- The Home Inspector. Like many of the other professionals in your arsenal, you need more than one good home inspector you can call. Inspectors, of course, should be licensed by your state and meet all state requirements. Ideally, they will also be members of relevant professional associations. You need inspectors who specialize in residential sales, and who keep their credentials and expertise up to date. Depending on where you’re located, you may need some sub-specialist inspectors as well, such as earthquake safety inspectors, arborists, or septic specialists. And speaking of sub-specialists, here’s another one you may need:
- The Radon Tester. Radon is an invisible, odorless gas that can cause lung cancer. Testing for radon is required in many areas. Home testing kits are available at many home improvement stores for $50 – $65. However, in areas where radon risk is known to be high, a professional inspection may be required. This is a two-day process which involves placing testing canisters in the lowest livable area of the home. It requires professional monitoring and generally runs between $100 and $200.
- The Closer. Your clients should consider (and you should be able to advise them about) two factors when choosing a title company: the quality of title insurance and of the title search. The goal is to find a title company that will do a thorough search and an underwriter who will be there years from now if a problem ever develops. Title company fees are regulated in many areas, so the bottom line price of title insurance may not be an issue. But ancillary expenses like wire transfer or courier fees could vary, so know your area’s title companies and their policies before you refer.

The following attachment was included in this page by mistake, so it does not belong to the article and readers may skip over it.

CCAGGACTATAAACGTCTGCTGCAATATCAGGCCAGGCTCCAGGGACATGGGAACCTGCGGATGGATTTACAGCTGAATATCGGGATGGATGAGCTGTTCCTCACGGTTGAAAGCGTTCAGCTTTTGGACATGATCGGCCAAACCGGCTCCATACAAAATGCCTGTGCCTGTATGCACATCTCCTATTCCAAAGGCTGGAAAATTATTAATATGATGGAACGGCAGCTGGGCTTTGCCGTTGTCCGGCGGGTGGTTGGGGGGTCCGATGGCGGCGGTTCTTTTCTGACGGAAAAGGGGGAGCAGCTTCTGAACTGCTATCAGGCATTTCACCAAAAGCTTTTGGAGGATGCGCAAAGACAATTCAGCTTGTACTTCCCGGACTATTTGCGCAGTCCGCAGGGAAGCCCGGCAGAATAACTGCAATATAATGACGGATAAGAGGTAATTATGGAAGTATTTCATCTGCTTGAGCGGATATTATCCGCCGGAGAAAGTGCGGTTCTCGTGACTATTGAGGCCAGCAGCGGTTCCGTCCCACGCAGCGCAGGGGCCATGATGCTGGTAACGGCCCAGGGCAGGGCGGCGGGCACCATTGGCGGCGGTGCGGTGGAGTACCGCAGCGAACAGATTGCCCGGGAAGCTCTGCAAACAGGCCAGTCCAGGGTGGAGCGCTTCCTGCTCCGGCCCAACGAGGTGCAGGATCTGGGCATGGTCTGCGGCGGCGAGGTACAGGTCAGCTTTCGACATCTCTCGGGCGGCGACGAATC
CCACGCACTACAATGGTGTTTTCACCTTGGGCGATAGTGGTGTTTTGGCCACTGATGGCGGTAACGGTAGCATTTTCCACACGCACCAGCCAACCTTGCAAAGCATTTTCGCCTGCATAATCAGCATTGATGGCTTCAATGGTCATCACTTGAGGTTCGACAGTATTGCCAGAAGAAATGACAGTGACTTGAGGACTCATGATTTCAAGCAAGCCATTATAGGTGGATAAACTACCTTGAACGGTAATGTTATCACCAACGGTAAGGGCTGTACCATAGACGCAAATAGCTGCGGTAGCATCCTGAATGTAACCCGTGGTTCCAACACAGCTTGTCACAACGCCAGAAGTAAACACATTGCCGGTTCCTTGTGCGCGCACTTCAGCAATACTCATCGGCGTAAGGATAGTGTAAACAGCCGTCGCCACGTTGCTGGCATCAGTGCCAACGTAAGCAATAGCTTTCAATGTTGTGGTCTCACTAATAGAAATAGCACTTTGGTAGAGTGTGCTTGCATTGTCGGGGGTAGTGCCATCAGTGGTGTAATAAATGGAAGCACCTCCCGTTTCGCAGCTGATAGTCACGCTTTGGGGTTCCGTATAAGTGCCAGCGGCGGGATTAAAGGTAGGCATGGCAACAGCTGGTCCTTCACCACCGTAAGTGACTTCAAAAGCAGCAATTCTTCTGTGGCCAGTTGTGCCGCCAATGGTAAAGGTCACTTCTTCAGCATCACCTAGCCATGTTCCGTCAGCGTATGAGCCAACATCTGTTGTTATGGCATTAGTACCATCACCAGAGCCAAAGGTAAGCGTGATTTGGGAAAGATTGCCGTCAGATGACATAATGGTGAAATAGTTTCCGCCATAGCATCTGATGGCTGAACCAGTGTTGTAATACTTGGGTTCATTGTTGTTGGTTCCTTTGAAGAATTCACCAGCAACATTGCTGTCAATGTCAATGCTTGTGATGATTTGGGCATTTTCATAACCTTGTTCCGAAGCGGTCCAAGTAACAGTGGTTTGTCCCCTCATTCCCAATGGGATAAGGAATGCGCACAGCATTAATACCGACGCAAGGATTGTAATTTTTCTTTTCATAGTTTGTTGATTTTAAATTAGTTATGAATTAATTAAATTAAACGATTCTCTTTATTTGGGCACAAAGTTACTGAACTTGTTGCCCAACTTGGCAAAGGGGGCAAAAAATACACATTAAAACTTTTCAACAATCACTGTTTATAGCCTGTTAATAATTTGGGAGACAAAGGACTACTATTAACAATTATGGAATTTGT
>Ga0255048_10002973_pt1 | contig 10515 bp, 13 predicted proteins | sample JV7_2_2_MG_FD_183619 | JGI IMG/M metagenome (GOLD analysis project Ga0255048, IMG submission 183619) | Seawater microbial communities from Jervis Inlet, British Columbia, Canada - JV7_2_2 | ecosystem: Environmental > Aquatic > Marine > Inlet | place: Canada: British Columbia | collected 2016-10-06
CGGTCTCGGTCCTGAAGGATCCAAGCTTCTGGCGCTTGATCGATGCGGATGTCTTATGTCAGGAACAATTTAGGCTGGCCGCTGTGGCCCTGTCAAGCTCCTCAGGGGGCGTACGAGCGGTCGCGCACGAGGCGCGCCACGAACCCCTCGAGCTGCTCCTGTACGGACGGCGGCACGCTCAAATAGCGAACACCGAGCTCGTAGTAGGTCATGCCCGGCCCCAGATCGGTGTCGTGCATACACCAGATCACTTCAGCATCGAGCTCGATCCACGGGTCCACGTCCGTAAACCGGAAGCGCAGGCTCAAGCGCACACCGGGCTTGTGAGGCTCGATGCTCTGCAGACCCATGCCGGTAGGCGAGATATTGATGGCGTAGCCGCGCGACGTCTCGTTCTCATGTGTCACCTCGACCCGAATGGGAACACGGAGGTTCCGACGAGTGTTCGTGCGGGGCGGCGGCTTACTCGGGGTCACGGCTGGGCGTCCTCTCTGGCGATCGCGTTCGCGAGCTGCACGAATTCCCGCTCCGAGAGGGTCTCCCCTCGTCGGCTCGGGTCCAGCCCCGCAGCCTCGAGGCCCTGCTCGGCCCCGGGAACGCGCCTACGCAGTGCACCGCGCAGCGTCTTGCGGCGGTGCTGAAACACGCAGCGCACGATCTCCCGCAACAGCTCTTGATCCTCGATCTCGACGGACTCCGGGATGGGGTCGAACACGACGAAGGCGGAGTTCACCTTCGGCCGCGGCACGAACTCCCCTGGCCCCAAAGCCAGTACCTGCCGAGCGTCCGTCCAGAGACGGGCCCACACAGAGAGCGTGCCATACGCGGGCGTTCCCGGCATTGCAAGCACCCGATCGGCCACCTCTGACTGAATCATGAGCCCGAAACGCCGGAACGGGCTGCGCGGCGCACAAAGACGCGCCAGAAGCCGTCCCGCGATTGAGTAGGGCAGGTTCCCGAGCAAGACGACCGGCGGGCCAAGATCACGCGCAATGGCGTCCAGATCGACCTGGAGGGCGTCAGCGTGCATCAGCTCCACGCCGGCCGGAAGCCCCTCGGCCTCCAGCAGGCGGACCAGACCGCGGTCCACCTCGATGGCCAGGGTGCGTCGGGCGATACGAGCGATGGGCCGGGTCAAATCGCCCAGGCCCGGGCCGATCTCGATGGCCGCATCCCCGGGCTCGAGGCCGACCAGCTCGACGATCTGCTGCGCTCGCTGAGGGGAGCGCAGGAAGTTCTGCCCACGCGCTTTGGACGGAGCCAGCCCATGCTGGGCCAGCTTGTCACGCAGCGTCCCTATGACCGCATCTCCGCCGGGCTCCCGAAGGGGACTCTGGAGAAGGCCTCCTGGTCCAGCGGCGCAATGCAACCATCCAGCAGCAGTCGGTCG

- The Home Stager. In some cases, you can coach your sellers through the home staging process and they can do it themselves. In other situations, they may need professional help. A good staging crew can make a Cinderella out of all but the ugliest sister, usually in a day or two. At certain price points, the cost of home staging is a wise investment. Be prepared.
- The Landscaper. Your sellers may be able to handle curb appeal with the strategic placement of a few flower pots. But then again, there are those properties that need a complete makeover. From greening up a lawn to soft-scaping with shrubs and flowers, research shows that homeowners recoup 100% or more of the dollars they invest in landscaping. You need to know which landscapers in your community are available on short notice, and which give the most bang for the buck. A true story: Recently we went on the hunt for some decorative rock to finish a landscaping project. We checked out four local landscaping contractors. What we paid $37.50 for would have cost us $110 from a different vendor. Buyer (and Realtor) beware.
A final word: This is your Support Team. Keep those relationships alive and well with frequent referrals, thank you notes for a job well done, and even the occasional small gift surprise. They are on your team. Keep them happy and they will come through for you when you need them most.
Got anyone to add to this list? Let us know below.